Connelly affected plenty of other changes, swinging a draft-night trade with the Grizzlies that sent Kosta Koufos to Memphis in return for Darrell Arthur. The intentions of the deal were clear. Nuggets brass wanted to give JaVale McGee more playing time after he came off the bench behind Koufos while Karl was coach. There’d otherwise be little motivation for the Nuggets to give up a starter for Arthur, who hadn’t started as many as 10 games in a season since his rookie year in 2008/09. That’s especially true since Koufos is cheaper and has a partially guaranteed 2014/15 season, while Arthur has a player option for next year. The desire to maximize their four-year, $44MM investment in McGee surely fuels their interest in seeing him play, and with McGee out indefinitely with a stress fracture in his leg, Denver may have overplayed its hand with a trade it could regret.
The deal put the onus on Connelly to re-sign restricted free agent center Timofey Mozgov to provide depth. Ujiri had made it clear long before he skipped town that Mozgov was a priority, rebuffing trade interest in the Russian seven-footer last season. The deal seems like a fair market price for an intriguing 7’1″ center, even though he rarely played last season. He’ll be a couple weeks shy of his 30th birthday when the contract is up, but early returns, with Mozgov averaging career highs of 10.3 points and 4.6 boards per game, suggest the team’s decision on Mozgov was more sound than what its done with its other centers.
Denver made its most significant expenditure of the offseason on another player capable of manning the five spot. J.J. Hickson is more of a power forward, but he’s played plenty of center, including his role as the starting pivot for the Blazers last season. Portland GM Neil Olshey said publicly that he wanted an upgrade at the position this summer, irking Hickson, who’d resurrected his career while with the Blazers. He went from signing a one-year, $4MM deal in 2012/13 to a three-year pact with the Nuggets that will pay him more than four times last year’s contract. Hickson averaged 10.4 rebounds last season playing out of position, so his new deal is priced reasonably, though it was odd to see the Nuggets, with Kenneth Faried and Arthur at power forward and McGee and Mozgov at center, spend to acquire another big man. That’s led to rumors that Connelly could trade Faried this season.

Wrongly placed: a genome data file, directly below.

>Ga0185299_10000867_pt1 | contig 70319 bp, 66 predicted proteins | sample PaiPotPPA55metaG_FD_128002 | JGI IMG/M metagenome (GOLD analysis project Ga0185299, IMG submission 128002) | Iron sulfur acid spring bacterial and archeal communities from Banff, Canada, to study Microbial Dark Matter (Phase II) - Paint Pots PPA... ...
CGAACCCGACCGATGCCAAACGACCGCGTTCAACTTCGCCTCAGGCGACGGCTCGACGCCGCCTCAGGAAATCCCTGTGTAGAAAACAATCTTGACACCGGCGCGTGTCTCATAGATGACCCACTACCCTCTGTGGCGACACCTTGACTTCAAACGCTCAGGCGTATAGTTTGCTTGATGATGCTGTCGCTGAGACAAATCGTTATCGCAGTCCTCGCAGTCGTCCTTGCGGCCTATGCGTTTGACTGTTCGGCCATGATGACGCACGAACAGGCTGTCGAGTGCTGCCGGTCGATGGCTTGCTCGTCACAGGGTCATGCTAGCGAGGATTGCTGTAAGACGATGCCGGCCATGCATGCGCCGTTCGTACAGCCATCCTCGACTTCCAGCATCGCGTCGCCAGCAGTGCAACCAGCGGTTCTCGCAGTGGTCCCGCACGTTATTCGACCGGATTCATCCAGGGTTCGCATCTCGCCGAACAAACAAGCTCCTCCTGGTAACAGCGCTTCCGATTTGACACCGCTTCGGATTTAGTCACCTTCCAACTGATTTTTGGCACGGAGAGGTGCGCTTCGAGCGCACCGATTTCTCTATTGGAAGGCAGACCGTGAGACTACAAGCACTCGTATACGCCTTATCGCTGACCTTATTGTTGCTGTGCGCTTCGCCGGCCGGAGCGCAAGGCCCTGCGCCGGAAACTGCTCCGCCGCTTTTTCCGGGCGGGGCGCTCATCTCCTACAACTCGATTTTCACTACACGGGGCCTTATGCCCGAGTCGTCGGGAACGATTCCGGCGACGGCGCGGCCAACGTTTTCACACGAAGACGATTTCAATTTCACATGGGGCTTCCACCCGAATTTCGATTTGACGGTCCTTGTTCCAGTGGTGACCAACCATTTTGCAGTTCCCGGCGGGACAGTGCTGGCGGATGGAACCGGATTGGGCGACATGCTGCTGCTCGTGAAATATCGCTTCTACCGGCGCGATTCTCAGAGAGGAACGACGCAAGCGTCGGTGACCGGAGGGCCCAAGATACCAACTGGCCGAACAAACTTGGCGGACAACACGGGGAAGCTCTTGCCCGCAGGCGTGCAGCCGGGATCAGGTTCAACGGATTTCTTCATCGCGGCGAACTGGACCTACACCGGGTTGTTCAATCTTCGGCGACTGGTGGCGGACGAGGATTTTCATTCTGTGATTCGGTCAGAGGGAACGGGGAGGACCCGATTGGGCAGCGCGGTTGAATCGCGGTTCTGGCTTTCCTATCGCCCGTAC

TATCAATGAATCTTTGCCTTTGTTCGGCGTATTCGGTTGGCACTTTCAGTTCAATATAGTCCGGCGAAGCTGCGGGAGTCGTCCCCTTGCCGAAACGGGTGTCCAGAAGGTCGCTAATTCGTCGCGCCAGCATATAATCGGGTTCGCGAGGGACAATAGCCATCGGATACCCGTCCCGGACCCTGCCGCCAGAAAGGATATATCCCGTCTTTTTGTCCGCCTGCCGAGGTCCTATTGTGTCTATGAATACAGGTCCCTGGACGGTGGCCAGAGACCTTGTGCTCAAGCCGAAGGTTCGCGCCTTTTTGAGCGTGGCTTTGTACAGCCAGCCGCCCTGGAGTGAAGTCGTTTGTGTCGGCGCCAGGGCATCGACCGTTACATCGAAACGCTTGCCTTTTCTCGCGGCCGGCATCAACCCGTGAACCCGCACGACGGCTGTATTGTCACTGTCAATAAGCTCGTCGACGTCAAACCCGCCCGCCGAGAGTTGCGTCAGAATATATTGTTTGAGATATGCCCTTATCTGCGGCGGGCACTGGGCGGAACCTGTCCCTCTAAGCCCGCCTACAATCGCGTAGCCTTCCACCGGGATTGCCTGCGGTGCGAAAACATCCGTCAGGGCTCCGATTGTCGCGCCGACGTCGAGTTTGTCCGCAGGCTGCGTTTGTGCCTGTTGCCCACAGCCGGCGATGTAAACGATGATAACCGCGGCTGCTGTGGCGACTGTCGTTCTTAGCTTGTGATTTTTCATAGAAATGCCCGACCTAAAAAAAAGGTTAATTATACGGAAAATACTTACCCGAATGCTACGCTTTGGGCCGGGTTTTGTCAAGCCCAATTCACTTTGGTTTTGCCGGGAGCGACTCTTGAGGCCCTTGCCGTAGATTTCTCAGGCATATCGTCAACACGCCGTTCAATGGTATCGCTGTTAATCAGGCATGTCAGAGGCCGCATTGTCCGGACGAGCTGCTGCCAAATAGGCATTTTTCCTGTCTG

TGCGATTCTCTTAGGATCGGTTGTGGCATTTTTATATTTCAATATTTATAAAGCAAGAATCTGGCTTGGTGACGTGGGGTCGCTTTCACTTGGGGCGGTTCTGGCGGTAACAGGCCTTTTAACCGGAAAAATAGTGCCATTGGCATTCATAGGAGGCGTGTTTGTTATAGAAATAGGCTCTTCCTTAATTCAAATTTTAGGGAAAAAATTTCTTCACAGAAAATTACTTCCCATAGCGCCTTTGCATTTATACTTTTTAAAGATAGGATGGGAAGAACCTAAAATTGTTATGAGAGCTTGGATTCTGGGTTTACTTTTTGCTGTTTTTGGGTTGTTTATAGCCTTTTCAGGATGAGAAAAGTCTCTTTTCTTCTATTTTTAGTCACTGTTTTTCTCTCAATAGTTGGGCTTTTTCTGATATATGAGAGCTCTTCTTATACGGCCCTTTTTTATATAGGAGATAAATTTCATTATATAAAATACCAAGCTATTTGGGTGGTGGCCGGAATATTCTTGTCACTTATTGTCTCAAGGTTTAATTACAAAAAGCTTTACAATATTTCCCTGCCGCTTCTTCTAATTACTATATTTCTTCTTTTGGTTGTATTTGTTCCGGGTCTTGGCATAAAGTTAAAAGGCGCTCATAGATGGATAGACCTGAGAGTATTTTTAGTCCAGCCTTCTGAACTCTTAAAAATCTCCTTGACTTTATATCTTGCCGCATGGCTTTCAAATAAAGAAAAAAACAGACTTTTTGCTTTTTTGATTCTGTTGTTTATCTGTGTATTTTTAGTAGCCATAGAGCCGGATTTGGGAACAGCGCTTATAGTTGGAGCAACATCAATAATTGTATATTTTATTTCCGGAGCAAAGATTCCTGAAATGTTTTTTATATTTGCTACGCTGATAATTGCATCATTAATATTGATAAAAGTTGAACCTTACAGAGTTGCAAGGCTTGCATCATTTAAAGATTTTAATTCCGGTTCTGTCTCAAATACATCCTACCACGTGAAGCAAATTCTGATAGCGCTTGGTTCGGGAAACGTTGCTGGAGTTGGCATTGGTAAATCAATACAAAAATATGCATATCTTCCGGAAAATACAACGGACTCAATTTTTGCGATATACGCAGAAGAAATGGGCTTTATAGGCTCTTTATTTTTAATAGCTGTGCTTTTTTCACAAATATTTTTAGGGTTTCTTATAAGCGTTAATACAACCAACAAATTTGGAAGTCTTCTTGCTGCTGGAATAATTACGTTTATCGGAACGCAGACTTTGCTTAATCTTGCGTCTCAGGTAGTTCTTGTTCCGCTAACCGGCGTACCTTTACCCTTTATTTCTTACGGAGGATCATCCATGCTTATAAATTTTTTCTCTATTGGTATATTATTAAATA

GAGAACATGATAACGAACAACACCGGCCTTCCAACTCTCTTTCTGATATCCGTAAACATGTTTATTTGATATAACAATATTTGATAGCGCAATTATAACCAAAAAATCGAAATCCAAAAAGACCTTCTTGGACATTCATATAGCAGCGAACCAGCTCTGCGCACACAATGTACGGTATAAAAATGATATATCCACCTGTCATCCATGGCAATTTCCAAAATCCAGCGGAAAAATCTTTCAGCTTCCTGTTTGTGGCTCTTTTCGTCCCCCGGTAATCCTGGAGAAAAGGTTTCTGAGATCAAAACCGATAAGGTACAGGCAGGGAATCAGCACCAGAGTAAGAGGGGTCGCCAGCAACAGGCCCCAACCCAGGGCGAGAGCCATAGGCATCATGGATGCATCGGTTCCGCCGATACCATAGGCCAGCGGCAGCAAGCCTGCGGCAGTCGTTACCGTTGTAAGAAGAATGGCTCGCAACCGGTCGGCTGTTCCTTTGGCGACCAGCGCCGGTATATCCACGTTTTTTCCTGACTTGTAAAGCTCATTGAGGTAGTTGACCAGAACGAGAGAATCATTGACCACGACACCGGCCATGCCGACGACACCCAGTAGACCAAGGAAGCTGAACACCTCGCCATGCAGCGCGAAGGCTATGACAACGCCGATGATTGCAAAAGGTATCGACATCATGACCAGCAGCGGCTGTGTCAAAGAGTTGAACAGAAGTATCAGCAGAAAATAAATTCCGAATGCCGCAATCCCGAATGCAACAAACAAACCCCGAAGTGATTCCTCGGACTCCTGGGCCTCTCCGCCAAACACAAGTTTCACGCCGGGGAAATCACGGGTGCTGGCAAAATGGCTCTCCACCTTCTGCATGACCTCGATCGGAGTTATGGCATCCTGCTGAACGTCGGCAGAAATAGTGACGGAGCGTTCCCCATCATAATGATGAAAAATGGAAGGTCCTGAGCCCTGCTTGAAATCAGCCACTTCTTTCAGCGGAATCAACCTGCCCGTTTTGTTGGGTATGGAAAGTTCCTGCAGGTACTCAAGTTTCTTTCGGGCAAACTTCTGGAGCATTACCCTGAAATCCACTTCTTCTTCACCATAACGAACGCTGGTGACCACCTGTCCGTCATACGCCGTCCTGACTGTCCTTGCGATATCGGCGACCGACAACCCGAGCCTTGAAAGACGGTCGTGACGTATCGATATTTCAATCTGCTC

The Nuggets didn’t just focus on the frontcourt this summer, acquiring Foye and Nate Robinson to play shooting guard. Robinson is a dangerous scorer, as he proved with a 34-point performance in the first round of the playoffs for the Bulls last season, but he’s also an inconsistent one, as witnessed by a zero-point, 0-for-12 effort during the second round. The 5’9″ Robinson nonetheless outperformed expectations that he would run afoul of defensive guru Tom Thibodeau, proving he was capable enough on defense to at least garner playing time. He’s inexpensive on a deal that pays him a little more than $2MM a year, but that slight raise on the minimum salary cost Denver its biannual exception, a tool it won’t be able to use next summer.
Denver is off to a slow start in 2013/14, which isn’t a major surprise given all of its movement. Once the Nuggets find their rhythm, they still probably won’t approach last season’s win total, especially with the absence of Iguodala and the injured Danilo Gallinari, as well as the potential for yet more significant changes to the roster. Connelly clearly isn’t of the belief that last year’s playoff loss was a fluke, so the Nuggets are a work in progress at this point. It’s hard to see exactly what Connelly’s vision for the franchise is, but Kroenke and company are probably more willing to tolerate regression this year than they were another banner regular season that led to a playoff defeat. Connelly will have time.
Luke Adams contributed to this post.